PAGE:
Effects beyond the pump

The effect of high gasoline prices goes far beyond what people pay at the pump, Purpura said.

“It’s going to impact everything we buy, whether it’s groceries, new clothes, a hammer at the hardware store, because there’s a cost to get the goods to market. “, he said, adding that the increase in transport costs will be passed on to the general public. .

Energy prices are contributing to the worst inflation Americans have seen in 40 years, far outpacing higher wages, according to the Associated Press.

Consumer prices jumped 7.5% in January from a year earlier, and analysts are predicting a 7.9% increase when the government releases February figures later this week.

Back at the pump in Celina, Rice addressed the personal impact of high gas prices.

“Luckily I work from home so I don’t have to drive a lot and my kids are home schooled,” she said.

However, to balance the budget, Rice said her family would likely eat more meals at home until things calm down.

“But from what I’ve heard, it’s not going to get better. It’s only going to get worse,” she said.

Celina’s Ryan Brophy, who was filling up his Jeep Liberty, lamented the high gas prices on Wednesday.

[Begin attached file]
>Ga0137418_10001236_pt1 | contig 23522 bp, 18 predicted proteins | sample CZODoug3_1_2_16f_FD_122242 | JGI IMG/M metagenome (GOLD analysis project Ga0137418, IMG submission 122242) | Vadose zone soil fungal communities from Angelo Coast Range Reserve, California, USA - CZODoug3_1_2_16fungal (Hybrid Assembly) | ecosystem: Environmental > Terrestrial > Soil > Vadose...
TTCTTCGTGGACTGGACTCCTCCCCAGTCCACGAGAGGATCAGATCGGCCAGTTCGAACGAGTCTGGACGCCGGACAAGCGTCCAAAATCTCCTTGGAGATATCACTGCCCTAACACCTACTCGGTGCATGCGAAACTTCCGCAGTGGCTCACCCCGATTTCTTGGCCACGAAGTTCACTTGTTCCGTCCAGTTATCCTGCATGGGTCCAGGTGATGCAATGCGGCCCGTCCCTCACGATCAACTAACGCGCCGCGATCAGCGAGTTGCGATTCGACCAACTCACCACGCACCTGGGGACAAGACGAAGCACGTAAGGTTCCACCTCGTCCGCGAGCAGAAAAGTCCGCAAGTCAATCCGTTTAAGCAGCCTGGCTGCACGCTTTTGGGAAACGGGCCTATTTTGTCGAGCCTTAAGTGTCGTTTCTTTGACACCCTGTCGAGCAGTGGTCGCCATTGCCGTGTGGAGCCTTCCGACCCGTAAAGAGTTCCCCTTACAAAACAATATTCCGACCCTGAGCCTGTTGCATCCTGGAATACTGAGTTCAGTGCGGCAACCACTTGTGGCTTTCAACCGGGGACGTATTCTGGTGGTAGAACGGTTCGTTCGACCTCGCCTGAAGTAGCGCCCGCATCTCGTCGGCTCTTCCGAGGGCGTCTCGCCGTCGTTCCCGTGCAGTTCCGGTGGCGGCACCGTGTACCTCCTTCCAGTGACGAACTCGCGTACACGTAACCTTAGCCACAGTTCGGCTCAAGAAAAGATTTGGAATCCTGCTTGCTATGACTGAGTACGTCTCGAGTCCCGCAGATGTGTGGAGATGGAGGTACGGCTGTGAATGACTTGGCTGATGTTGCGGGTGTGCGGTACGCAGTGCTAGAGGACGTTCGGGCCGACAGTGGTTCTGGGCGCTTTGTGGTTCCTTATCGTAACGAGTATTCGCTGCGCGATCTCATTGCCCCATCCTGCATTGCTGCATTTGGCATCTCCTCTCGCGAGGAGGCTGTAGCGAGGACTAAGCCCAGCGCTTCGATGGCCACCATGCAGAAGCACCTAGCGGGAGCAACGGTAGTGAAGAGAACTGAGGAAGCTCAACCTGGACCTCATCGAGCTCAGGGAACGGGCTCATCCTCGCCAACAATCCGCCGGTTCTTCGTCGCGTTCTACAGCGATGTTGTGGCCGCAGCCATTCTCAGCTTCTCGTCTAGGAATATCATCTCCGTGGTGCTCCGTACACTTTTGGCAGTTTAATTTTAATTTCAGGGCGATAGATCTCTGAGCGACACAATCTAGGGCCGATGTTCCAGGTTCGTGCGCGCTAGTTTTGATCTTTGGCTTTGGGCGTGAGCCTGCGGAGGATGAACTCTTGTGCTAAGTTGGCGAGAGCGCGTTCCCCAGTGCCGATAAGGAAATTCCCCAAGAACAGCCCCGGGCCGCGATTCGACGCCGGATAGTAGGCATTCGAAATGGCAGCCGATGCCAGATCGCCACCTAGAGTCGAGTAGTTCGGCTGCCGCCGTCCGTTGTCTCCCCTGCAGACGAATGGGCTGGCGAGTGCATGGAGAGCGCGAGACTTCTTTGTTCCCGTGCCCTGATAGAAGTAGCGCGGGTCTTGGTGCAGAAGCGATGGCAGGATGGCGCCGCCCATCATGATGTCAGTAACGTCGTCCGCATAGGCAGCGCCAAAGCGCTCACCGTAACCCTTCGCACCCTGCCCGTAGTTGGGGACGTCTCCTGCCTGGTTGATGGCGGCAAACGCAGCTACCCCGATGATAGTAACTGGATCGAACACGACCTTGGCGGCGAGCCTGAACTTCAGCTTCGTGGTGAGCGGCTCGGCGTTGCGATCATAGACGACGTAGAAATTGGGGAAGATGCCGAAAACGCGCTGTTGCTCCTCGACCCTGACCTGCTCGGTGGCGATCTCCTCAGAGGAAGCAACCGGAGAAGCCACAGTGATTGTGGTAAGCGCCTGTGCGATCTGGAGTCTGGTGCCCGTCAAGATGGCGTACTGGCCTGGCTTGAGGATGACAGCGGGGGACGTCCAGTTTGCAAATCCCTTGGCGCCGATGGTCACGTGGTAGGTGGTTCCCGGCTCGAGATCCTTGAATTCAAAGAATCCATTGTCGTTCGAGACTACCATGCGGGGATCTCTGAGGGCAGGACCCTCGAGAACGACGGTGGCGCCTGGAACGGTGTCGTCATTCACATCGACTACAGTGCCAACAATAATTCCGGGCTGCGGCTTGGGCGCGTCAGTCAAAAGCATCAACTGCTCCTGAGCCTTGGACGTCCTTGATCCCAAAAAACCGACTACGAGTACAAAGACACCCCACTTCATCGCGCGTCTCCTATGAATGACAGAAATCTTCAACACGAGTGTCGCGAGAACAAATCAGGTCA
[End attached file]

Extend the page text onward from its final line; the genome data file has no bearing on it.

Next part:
“It’s wrong. It’s wrong what they’re doing to the American people. It’s basically like a second tax on the American people,” he said.

Less than two years ago, gasoline prices were below $2 a gallon. Now they’re back to where they were during President Barack Obama’s years, Brophy said.

Brophy said the price hike won’t affect his driving habits much because he can afford the increase. But he knows it will hurt others.

“I know a lot of people, they’re going to have to start really going through their budget to decide how much food they can afford versus how much fuel they have,” he said.

Photo by Paige Sutter/The Daily Standard

Sierra Saylor of Van Wert waits for her van to fill up with gas at the Marathon gas station on North Main Street in Celina on Tuesday afternoon.

A glimmer of hope

However, even with the negative consequences of rising gasoline prices, Purpura predicts that 2022 will be a great year for travel – unless something else happens.

“There’s just too much pent-up demand and people won’t let these gas prices get in the way of their long-awaited trips,” he said.

Many have already booked cruises, made airline reservations or rented vacation homes.

“They’re not going to cancel at this point, that’s for sure,” he said.

Purpura’s prediction, if it were to come to fruition, would be good news for the Grand Lake region.

“I think trips to Ohio are going to see a lot of people,” he said. “When you think of Ohio attractions like Grand Lake St. Marys, like theme parks, like Hocking Hills, like Amish country, Ohio has this rich tradition of travel.”

Overall, tourism over the past five years has generated more than $351 million for the economies of Mercer and Auglaize counties, said Donna Grube, director of the Greater Grand Lake Visitors Center, at the reception. annual center awards in May 2021.

Being so close to major cities makes the area ideal for people wanting to take a weekend or day trip not too far from home, she said.